Soaring demand for sports betting drove a strong recovery for the gambling sector in Q3, according to a new report from the American Gaming Association. The Covid-19 pandemic caused revenues to dip to historic lows in the second quarter of 2020, but revenue then increased 294% sequentially in Q3. The AGA hailed sports wagering as the star performer, bolstered by an unusually crowded sporting calendar and huge interest in new legal betting markets in Colorado, Illinois, Michigan, and Washington, D.C.
Gaming revenue for the first nine months of 2020 is still down 36.5% year-on-year. By contrast, the overall US GDP declined by just 3% during the same period, showing that the gaming industry has been disproportionately impacted by lockdown measures. However, sports betting revenue is up 27% year-on-year to $667.8 million for the nine months to September 30, and the AGA expects a strong finish to the year too.
Total gaming revenue for Q3 was down 18.9% to $9.04 billion. That was down to drastically reduced footfall in land-based casinos, with many Americans choosing to stay at home while the pandemic surges across the country. Slots were down 19.3% and table games dipped 31.2%. Yet sports betting revenue increased 47.1% to $352.3 million, and online casino gaming revenue grew 232.4%, suggesting that operators with strong online sportsbook and casino platforms stand a good chance of flourishing in the months and years ahead.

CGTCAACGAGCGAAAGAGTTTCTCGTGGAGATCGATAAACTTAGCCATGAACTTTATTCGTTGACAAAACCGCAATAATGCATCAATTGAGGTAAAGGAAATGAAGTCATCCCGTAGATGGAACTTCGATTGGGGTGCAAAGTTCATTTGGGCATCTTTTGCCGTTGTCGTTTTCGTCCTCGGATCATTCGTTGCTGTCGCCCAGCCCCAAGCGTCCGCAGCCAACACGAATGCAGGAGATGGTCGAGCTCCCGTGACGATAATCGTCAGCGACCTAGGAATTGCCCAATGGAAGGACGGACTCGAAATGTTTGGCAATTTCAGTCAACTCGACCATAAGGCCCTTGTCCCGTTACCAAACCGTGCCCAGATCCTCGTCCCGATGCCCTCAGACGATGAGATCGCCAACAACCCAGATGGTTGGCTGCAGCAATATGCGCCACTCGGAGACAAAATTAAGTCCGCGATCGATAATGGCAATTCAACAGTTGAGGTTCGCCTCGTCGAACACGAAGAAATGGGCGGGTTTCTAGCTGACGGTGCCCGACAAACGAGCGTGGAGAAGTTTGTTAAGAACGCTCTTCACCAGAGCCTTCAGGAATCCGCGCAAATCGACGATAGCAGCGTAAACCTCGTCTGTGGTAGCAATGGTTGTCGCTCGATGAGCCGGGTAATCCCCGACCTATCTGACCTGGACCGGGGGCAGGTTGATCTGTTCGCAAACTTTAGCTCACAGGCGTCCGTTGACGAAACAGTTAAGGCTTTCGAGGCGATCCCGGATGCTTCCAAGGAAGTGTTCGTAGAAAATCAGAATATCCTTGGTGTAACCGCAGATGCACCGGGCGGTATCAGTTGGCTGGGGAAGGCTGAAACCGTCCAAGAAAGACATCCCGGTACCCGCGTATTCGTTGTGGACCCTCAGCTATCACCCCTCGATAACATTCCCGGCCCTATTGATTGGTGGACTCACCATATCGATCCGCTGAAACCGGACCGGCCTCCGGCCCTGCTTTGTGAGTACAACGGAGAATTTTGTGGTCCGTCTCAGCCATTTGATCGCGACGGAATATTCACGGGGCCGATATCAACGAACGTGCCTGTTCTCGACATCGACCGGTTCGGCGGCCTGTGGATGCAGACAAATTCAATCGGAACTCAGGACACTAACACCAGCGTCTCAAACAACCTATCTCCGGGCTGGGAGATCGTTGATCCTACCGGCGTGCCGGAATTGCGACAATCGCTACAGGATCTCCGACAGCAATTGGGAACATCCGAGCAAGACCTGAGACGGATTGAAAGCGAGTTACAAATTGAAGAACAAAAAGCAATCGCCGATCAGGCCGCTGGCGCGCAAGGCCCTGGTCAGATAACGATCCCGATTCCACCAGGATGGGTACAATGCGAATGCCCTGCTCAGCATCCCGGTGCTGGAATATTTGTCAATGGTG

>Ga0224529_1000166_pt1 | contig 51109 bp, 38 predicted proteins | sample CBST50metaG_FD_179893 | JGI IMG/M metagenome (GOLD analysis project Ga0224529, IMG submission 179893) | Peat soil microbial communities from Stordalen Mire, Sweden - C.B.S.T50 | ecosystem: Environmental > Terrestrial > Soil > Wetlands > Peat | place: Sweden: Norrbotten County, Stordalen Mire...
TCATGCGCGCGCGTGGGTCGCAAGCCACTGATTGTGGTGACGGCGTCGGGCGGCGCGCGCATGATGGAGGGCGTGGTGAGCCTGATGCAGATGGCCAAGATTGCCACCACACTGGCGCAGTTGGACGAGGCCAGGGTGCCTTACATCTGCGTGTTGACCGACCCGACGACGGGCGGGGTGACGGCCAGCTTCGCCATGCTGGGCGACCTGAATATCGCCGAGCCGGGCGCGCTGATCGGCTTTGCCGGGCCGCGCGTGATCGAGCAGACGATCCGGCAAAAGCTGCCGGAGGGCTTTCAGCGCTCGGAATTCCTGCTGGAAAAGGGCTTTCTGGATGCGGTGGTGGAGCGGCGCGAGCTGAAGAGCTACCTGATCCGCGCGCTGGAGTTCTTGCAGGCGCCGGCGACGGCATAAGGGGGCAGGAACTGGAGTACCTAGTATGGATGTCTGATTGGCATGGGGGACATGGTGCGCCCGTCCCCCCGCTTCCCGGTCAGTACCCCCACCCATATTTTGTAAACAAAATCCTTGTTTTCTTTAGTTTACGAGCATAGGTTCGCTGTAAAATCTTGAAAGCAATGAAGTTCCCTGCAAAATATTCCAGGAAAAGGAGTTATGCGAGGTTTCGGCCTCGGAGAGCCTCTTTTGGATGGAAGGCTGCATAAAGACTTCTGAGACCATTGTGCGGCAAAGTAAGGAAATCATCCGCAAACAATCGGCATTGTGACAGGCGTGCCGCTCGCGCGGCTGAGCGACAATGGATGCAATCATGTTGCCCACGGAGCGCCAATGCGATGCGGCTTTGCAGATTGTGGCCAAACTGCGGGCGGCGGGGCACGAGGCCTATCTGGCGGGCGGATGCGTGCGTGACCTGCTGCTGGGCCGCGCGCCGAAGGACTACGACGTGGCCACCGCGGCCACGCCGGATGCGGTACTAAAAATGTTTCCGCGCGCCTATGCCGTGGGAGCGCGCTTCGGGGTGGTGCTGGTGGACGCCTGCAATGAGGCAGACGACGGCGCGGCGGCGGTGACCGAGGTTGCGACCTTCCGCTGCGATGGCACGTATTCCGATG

AGA president and chief executive Bill Miller was cautiously optimistic as he delivered the results. “While these quarterly results are promising, the reality is a full recovery is dependent on continued public health measures to control prevalence rates,” he said. “As state and local officials respond to current COVID-19 outbreaks with additional restrictions, urgent Congressional action to provide COVID-19 relief is even more crucial. Gaming employees and communities depend on it.”
More than 100 casinos reopened between July and September. That took the total number of operational commercial and tribal casinos to 902, which is 90.8% of the country’s total. Five states – Arkansas, Mississippi, Ohio, Pennsylvania and South Dakota – outperformed their Q3 2019 figures. However, online sports wagering was the key driver of revenue increases, and the AGA expects the trend to continue.
Americans wagered a record $5.95 billion at legal sportsbooks in Q3. October is expected to be the strongest month for sports wagering in US history. The handle currently stands at $2.82 billion, and Illinois is expected to push it past the $3 billion mark when it reports its October figures. Illinois is pretty new to the sports betting sector, but it had the fourth largest handle in September, behind only New Jersey, Nevada and Pennsylvania. New Jersey, Pennsylvania and several other states reported record-breaking handles in October, and 2020 is certain to smash records for sports betting.